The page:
This weekend we undertook an experiment. Like other people, we love to celebrate Christmas with friends and family. Joy and merriment have long claimed a place at Christmastide. Can merriment detract from or reinforce the heart of our Christmas celebration? Can merriment be part of rejoicing in the life and mission of the Savior, Jesus Christ, gathering in the joy? Are worship and merriment compatible? This is not a theoretical question. It is a practical one. Try this experiment.
We brought together a roomful of our friends, giving to each just one request: come prepared to choose a favorite Christmas carol, and briefly explain what makes it a favorite of yours, what it means to you, what it speaks to you. Our plan was then to sing each carol as it was suggested and its meaning described.
That was the core. Not complicated, but it was wonderful. We had refreshments, of course, and there were some instruments (piano, violin, and a ukulele) to add a touch of variety. There were just about a dozen of us, limited by the size of the room.
There were few fancy singers in our group (we did, though, have three music teachers, by chance), still the hardiest and most resilient carols over time seem to lend themselves to voices of all qualities. In the course of two hours we had a memorable mix of worship and merriment that produced a glowing joy in each of us.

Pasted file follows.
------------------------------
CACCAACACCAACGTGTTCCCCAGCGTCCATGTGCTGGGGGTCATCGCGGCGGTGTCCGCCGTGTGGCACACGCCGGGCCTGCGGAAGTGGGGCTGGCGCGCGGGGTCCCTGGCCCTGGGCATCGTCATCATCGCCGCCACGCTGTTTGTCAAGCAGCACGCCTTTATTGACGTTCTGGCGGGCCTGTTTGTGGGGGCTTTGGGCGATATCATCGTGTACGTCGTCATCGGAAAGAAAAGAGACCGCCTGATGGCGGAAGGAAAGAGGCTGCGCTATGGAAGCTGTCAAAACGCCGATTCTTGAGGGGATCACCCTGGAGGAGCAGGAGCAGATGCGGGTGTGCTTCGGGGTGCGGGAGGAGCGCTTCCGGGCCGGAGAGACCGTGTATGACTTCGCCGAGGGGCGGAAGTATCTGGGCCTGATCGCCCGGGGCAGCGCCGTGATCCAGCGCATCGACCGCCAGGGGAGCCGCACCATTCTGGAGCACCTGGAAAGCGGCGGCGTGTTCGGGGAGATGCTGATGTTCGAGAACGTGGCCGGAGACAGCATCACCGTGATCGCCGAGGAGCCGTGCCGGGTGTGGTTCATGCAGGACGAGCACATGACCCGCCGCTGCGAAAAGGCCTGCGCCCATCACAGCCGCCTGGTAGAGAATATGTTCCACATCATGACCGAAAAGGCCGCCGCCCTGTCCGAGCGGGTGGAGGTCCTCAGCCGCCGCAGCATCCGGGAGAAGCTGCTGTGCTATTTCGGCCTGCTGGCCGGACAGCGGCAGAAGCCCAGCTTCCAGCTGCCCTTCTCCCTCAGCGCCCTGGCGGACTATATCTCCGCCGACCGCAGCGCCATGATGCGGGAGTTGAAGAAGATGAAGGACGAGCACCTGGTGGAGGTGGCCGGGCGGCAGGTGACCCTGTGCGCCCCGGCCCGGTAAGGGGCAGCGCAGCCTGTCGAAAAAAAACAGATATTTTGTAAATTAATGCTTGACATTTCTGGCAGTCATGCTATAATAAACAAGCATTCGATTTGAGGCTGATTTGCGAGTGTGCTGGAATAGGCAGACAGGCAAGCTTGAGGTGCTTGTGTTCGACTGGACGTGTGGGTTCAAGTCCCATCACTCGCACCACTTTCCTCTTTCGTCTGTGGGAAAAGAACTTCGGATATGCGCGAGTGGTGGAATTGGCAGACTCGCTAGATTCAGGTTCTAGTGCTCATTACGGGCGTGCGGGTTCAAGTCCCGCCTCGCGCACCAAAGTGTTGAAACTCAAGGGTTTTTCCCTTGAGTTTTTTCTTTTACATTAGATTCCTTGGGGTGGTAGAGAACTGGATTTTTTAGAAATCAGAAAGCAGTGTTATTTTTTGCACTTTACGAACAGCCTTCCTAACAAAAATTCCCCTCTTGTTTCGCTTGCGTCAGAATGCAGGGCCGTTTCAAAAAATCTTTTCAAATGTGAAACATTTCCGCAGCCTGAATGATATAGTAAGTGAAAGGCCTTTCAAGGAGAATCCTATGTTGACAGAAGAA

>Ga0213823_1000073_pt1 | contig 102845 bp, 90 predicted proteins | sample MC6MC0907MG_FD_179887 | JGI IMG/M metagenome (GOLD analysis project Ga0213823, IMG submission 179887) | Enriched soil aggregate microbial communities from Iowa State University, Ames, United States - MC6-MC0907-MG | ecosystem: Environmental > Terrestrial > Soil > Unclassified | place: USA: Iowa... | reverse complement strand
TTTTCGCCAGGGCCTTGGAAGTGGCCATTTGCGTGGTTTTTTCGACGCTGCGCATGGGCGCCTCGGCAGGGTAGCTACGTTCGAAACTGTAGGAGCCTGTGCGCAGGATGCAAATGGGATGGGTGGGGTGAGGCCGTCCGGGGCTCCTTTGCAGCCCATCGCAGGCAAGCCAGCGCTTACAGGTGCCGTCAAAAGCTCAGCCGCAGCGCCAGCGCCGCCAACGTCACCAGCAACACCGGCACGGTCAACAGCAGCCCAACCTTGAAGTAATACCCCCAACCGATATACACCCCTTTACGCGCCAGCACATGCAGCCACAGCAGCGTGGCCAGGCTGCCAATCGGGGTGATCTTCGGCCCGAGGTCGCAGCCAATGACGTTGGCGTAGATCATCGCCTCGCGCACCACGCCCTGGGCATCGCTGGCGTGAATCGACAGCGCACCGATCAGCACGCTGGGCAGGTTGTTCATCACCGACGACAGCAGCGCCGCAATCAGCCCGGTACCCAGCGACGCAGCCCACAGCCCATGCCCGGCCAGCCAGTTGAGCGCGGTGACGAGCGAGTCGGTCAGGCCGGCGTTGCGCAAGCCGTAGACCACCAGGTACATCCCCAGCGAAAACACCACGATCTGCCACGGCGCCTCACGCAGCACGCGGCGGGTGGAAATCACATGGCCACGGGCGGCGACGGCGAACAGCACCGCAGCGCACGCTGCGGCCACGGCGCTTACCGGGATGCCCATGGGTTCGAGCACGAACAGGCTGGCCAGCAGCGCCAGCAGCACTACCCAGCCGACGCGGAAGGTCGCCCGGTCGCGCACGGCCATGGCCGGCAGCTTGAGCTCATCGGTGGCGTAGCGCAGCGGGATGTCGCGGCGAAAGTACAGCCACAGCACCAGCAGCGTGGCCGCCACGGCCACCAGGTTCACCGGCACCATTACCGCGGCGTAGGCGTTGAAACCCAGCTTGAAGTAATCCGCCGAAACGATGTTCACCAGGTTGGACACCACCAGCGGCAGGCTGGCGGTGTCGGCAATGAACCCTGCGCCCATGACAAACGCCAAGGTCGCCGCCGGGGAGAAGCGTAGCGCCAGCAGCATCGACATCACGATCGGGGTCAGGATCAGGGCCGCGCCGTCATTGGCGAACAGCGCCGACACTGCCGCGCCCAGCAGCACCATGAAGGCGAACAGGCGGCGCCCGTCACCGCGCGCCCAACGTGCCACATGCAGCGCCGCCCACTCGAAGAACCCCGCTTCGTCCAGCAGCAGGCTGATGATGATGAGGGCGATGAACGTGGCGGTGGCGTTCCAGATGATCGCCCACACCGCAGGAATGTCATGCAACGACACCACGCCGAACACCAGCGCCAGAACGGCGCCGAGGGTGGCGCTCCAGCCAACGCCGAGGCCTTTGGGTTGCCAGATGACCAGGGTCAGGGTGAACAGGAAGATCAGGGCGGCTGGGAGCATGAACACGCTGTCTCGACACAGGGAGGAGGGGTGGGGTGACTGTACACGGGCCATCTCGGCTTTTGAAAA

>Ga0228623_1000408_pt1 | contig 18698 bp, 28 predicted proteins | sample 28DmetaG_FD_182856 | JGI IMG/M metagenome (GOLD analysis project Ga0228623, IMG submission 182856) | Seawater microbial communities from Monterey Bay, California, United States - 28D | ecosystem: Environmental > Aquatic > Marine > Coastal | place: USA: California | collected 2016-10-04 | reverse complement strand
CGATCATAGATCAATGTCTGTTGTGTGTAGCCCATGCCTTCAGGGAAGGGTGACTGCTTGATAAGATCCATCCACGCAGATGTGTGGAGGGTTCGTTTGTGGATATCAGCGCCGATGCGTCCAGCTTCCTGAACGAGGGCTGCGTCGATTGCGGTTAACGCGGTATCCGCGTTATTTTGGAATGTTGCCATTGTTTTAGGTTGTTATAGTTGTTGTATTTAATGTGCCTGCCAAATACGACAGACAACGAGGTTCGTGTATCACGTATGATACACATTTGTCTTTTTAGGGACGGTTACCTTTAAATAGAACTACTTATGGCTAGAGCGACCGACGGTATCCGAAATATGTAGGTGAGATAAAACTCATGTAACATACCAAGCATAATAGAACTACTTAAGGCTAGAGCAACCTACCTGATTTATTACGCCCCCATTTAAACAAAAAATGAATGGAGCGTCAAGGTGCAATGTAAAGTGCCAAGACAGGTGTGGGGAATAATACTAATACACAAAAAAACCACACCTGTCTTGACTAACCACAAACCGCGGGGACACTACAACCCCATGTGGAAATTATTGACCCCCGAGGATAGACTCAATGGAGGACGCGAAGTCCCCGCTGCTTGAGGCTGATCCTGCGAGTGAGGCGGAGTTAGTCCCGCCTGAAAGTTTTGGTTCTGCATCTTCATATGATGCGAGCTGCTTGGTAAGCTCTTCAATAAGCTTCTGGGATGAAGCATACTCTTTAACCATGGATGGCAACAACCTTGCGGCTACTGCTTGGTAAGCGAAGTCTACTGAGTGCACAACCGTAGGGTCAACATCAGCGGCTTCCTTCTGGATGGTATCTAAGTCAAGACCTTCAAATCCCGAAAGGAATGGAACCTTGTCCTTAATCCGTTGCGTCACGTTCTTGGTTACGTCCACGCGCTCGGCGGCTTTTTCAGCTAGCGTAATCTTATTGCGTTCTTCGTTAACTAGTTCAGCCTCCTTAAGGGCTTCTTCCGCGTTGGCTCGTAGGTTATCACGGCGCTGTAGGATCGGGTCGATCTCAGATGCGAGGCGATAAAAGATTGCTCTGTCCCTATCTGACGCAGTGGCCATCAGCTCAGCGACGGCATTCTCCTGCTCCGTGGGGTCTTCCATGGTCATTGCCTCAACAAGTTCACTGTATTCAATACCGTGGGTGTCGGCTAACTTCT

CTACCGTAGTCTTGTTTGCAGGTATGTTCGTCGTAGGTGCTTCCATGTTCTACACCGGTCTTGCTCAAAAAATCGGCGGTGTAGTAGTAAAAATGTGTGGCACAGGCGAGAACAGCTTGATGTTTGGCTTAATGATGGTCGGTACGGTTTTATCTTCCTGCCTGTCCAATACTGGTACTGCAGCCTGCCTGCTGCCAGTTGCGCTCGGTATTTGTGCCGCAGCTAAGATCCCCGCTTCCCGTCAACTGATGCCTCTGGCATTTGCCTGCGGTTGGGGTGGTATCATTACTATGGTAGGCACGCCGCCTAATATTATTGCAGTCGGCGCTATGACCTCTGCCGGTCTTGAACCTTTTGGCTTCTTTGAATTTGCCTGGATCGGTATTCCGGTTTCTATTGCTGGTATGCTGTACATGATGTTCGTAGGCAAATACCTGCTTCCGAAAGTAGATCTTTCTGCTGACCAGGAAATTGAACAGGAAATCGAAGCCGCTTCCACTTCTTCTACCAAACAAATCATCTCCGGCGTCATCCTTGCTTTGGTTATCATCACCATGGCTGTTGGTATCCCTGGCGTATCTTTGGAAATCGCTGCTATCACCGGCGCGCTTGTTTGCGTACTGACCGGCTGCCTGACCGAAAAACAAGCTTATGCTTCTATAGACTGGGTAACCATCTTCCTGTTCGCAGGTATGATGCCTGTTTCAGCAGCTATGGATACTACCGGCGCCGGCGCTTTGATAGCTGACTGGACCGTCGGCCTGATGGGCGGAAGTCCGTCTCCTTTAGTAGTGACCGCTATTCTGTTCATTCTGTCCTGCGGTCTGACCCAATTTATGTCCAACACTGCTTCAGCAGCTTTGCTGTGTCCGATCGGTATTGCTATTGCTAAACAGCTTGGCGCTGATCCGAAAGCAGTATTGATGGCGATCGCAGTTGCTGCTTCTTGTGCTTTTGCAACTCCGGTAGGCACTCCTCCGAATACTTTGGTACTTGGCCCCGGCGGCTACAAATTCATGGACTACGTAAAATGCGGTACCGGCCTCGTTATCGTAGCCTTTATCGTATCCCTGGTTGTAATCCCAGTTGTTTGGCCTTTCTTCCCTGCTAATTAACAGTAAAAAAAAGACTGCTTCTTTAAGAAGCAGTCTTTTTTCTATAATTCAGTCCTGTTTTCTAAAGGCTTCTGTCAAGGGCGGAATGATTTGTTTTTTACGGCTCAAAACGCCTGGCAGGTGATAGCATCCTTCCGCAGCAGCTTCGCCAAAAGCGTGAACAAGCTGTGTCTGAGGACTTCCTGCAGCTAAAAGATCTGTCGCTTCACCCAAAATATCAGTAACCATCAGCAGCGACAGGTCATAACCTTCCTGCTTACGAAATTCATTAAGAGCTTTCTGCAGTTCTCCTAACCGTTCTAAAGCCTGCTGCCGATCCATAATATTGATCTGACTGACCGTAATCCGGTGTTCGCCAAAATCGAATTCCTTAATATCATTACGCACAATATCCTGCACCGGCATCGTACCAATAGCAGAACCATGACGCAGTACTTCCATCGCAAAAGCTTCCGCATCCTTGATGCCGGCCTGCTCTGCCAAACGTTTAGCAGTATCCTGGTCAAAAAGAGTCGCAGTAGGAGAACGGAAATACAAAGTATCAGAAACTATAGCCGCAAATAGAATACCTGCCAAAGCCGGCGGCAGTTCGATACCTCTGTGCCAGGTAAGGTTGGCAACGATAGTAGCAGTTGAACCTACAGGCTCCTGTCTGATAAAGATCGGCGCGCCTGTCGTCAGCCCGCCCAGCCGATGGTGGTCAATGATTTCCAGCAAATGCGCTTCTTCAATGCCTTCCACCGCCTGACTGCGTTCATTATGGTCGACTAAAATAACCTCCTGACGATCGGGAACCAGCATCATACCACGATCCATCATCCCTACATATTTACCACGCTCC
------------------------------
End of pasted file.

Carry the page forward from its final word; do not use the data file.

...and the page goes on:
For my choice I hearkened back to a theme that I discussed in a blog post three years ago (which you can find here). The “Coventry Carol” is a heart-wrenchingly sad lament of a mother for her baby murdered by the soldiers of the cruel King Herod, jealous of the very rumor of a child born to be King of the Jews. I picked that carol, because to me it reaches directly to the meaning of Christmas, a meaning that was prophesied for thousands of years that would soon have its fulfillment.
Some more foolish than perceptive have complained that God warned Joseph to take his family to Egypt and out of Herod’s reach but did not save the other little children of Bethlehem. They little reflect that the Father did not spare His son, but just postponed the day of His murder. Even more, they miss that by that sacrifice of Jesus on the cross—as innocent then as He was as a baby—He did save all of those little children, and all of us who would receive Him and His sacrifice.
There were other moving stories that evening, briefly told, happily sung. One woman related a carol connected to a letter recently uncovered, authored by the man who would become her father, written in a foxhole at the Battle of the Bulge, sent to the woman who would become his wife and her mother. We sang, “O Come, O Come, Immanuel, and ransom captive Israel.”
There was a note from our son, serving a mission in Brazil, who offered a requested carol with a beautiful expression of its meaning, read by his mother. We sang, at his request, “What Child Is This?”
I consider the experiment successful. The influence of the Holy Ghost was present. We experienced the fusion of joy and merriment. To verify the success the experiment needs to be repeated by others. You try it, too, and see whether you can replicate and confirm the results.